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July Garden News

3rd July 2014 IN Our Blog
July Garden News

How do we keep the slugs off our Hostas?

This is probably the most frequently asked question.

The combination of our low annual rainfall and plenty of natural predators (birds) certainly helps. Generally the coarser, larger-leaved forms seem much less prone to slug-damage. Perhaps they are less tasty? We do use slug-pellets sparingly, just as the foliage is starting to emerge in spring. During an exceptionally wet summer additional spot treatment may be necessary, but only on those Hosta and Ligularia showing sign of slug damage.

 The Gravel Garden

  This month the Mount Etna broom’s (Genista aetnensis) weeping branches are covered in yellow pea-like, sweetly scented flowers and thefat buds of Romneya coulteri (Tree Poppy) open into huge flowers with white crinkled, tissue-like petals and a yellow centre. Stipa barbata, a beautiful grass, puts on a fairly short, but spectacular show with it’s silky, silvery-white flowers waving in the slightest breeze. From mid-July clumps of blue Agapanthus provide a welcome splash of colour. Helianthemum (Rock rose)and Nepeta get a trim back after flowering and should produce a second flush of flowers later in the season.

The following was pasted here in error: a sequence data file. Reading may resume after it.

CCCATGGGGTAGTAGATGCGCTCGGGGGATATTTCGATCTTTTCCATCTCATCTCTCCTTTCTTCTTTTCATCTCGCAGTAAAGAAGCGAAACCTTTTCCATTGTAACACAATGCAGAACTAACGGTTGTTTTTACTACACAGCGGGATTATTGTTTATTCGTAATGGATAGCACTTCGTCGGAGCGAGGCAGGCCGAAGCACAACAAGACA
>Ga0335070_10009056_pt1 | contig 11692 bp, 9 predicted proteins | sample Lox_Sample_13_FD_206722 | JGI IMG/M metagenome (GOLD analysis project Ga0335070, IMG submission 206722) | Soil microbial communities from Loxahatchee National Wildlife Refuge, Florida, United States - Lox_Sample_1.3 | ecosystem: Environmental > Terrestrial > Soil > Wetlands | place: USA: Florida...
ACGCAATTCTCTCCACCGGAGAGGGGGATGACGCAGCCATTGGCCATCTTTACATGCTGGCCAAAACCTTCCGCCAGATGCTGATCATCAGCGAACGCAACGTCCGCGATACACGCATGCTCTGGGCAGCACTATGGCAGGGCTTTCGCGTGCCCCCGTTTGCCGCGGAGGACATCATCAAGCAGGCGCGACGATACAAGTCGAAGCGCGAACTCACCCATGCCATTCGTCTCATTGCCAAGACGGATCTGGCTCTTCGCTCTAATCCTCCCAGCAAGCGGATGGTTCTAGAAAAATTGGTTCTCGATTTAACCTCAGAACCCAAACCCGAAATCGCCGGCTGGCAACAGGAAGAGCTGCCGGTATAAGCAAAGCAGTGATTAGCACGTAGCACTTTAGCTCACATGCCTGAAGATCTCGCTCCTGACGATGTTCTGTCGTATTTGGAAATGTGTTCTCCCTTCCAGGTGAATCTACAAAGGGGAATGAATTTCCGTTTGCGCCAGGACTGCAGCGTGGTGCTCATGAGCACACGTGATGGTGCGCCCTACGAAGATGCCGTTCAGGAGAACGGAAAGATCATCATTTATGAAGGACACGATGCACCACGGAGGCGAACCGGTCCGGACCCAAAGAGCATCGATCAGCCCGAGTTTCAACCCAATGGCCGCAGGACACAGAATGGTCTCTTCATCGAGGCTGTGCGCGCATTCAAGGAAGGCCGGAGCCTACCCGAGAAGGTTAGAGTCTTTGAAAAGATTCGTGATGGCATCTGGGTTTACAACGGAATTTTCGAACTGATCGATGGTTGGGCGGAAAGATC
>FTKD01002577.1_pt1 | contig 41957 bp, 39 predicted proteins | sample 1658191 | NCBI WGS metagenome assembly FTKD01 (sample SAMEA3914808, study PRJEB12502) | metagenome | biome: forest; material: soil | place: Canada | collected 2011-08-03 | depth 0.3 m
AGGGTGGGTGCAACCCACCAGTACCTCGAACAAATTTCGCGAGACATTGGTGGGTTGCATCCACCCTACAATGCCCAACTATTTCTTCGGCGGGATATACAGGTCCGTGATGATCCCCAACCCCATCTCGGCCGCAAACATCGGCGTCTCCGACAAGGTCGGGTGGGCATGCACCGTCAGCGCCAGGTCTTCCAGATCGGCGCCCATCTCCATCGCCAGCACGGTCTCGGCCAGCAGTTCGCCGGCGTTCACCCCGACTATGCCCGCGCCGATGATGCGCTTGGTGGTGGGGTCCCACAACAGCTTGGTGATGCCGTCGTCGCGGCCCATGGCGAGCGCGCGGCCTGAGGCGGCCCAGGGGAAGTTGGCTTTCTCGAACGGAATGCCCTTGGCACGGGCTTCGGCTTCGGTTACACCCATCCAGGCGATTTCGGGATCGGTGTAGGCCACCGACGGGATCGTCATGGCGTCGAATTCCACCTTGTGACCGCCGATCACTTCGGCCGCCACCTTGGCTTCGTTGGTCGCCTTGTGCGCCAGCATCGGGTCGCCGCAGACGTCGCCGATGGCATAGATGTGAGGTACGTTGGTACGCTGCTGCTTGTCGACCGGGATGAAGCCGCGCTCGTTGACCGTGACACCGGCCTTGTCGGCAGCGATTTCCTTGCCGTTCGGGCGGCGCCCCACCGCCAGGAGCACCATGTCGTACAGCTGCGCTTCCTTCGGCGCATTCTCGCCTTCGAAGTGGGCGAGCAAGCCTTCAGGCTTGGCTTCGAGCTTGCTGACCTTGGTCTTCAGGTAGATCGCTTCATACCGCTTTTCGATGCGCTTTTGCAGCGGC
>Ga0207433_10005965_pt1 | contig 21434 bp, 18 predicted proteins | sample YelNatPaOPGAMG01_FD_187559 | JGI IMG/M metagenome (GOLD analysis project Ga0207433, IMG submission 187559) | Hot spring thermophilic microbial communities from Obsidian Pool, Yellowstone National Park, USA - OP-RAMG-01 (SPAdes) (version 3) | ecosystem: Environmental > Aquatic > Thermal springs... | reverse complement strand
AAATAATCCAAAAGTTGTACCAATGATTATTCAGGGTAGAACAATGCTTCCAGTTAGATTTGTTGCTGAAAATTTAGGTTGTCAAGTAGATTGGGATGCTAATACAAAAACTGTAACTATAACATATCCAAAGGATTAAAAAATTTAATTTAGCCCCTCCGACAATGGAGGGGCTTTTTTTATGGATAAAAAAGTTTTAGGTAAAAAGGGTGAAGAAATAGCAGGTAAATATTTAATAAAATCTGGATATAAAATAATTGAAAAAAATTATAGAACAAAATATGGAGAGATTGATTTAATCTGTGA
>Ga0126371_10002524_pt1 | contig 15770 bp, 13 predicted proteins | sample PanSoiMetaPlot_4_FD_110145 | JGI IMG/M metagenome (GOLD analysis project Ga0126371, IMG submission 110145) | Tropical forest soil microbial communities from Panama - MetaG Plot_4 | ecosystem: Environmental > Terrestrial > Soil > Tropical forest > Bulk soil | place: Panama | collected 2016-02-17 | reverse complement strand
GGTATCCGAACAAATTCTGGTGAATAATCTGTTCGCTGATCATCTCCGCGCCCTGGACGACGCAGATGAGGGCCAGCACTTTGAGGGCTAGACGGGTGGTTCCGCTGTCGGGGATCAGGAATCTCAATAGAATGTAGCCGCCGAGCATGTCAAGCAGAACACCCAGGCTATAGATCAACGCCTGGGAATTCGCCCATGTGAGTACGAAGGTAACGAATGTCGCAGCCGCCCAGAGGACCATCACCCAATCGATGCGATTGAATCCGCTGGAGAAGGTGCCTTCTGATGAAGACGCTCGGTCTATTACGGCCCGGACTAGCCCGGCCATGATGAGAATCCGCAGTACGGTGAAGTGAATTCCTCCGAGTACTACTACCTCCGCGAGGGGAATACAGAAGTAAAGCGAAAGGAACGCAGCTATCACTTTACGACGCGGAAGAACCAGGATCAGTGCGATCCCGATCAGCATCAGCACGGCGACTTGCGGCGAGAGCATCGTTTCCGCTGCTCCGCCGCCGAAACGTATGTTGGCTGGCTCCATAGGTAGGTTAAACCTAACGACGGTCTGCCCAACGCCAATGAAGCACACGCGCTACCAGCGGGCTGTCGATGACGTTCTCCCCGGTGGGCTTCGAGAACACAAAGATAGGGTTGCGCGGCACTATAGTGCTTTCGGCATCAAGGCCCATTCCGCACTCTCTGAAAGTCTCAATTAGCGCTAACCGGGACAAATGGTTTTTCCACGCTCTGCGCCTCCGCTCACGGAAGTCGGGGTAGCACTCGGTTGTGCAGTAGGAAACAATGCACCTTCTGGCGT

The Water Garden

Here there’s lush growth everywhere. Gunnera, Hosta, Darmera and Miscanthus amongst others, give contrasting foliage shape and texture, while Astilbe, Geranium, Filipendula and Hemerocallis provide the colour. Stop for a moment at the bottom of the grassy path leading up into the Reservoir Garden to admire the pretty white, camellia-like flowers and the attractive peeling, patchwork bark of Stewartia pseudocamellia, one of our favourite trees.


   The Reservoir Garden

Purple-leaved Cotinus (Smoke bush), silvery Eryngium giganteum (Miss Willmott’s ghost), blue Echinops ritro (Globe thistle) and the giant fennel, Ferula communis, are among the feature plants. At the back of the Long Border one of the tallest Meadow Rues, Thalictrum ‘Elin’, creates a haze of purple and cream flowers.


   The Wood Garden

A quieter time of year, but the red, glistening berries of Actaea rubra might catch your eye. Nearby the pale creamy-yellow flowers of Aconitum lycoctonum subsp. vulparia (Monkshood) arch over the narrow path. Large swathes of Symphytum (Comfrey) and Geranium are being cut back hard with a scythe after flowering, leaving large empty gaps, but within weeks new growth will emerge.


   The Scree Garden

Beth’s collection of succulents is on display outside her house. Growing against one of the house walls is a Buddleja crispa with white-woolly arching stems and soft lilac, fragrant flowers.




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